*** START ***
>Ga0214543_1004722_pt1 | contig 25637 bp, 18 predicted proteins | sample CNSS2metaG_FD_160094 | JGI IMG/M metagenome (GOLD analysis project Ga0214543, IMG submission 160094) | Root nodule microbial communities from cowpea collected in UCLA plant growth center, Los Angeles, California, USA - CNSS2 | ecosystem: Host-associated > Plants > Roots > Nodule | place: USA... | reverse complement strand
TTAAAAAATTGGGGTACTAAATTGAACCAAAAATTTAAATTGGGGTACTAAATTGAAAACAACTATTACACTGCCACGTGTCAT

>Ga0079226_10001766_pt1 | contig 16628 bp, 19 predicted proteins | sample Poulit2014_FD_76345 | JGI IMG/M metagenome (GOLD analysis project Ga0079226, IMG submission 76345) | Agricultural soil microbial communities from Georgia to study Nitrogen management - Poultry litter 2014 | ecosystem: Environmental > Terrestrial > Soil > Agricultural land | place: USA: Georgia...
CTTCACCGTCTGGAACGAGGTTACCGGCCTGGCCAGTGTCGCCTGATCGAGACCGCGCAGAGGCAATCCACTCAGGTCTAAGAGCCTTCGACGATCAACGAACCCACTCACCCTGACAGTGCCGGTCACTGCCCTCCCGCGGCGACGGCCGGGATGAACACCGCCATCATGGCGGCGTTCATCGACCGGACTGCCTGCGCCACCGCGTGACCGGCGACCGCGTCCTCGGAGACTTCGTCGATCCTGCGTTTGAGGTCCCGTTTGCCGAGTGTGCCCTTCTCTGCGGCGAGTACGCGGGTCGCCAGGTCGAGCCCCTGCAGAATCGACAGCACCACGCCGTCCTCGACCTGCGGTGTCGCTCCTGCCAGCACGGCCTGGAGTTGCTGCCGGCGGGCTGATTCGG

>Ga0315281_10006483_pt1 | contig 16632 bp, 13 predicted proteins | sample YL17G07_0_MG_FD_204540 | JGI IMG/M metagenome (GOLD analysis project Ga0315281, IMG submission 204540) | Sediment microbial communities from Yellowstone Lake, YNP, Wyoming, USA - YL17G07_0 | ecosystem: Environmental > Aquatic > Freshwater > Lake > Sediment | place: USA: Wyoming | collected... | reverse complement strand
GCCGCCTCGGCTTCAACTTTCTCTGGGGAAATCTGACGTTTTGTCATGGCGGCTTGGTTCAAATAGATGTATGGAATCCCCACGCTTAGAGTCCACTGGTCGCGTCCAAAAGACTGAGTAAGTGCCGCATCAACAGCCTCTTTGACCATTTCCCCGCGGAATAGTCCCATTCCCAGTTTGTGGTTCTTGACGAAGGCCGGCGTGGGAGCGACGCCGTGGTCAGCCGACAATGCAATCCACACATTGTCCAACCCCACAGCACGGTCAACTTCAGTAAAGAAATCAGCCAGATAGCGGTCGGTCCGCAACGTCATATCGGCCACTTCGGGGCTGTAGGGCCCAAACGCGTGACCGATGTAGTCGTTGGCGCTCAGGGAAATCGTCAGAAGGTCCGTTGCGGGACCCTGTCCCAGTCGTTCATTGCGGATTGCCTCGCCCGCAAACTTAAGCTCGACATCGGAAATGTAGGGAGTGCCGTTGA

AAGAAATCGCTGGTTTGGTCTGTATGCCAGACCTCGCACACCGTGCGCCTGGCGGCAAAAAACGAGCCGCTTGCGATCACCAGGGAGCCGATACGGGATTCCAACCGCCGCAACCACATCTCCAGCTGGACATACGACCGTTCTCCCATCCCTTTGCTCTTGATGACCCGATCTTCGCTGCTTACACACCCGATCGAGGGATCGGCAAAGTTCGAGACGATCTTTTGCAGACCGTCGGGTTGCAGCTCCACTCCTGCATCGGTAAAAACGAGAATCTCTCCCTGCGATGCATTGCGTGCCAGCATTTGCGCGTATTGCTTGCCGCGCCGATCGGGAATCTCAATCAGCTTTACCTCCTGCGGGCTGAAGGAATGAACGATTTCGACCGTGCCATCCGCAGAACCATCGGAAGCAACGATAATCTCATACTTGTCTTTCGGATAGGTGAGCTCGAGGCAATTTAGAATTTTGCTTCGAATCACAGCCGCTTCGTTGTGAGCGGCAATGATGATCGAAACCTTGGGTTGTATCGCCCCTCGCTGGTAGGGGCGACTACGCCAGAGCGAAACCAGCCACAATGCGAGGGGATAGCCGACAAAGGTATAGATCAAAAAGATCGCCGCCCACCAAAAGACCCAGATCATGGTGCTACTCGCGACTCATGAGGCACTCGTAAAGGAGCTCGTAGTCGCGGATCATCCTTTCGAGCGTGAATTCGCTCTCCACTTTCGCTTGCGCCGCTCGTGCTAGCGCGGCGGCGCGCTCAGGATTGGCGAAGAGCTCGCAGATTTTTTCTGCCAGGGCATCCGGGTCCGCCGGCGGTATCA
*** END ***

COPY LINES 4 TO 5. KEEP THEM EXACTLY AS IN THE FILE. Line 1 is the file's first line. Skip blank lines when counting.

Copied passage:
CTTCACCGTCTGGAACGAGGTTACCGGCCTGGCCAGTGTCGCCTGATCGAGACCGCGCAGAGGCAATCCACTCAGGTCTAAGAGCCTTCGACGATCAACGAACCCACTCACCCTGACAGTGCCGGTCACTGCCCTCCCGCGGCGACGGCCGGGATGAACACCGCCATCATGGCGGCGTTCATCGACCGGACTGCCTGCGCCACCGCGTGACCGGCGACCGCGTCCTCGGAGACTTCGTCGATCCTGCGTTTGAGGTCCCGTTTGCCGAGTGTGCCCTTCTCTGCGGCGAGTACGCGGGTCGCCAGGTCGAGCCCCTGCAGAATCGACAGCACCACGCCGTCCTCGACCTGCGGTGTCGCTCCTGCCAGCACGGCCTGGAGTTGCTGCCGGCGGGCTGATTCGG

>Ga0315281_10006483_pt1 | contig 16632 bp, 13 predicted proteins | sample YL17G07_0_MG_FD_204540 | JGI IMG/M metagenome (GOLD analysis project Ga0315281, IMG submission 204540) | Sediment microbial communities from Yellowstone Lake, YNP, Wyoming, USA - YL17G07_0 | ecosystem: Environmental > Aquatic > Freshwater > Lake > Sediment | place: USA: Wyoming | collected... | reverse complement strand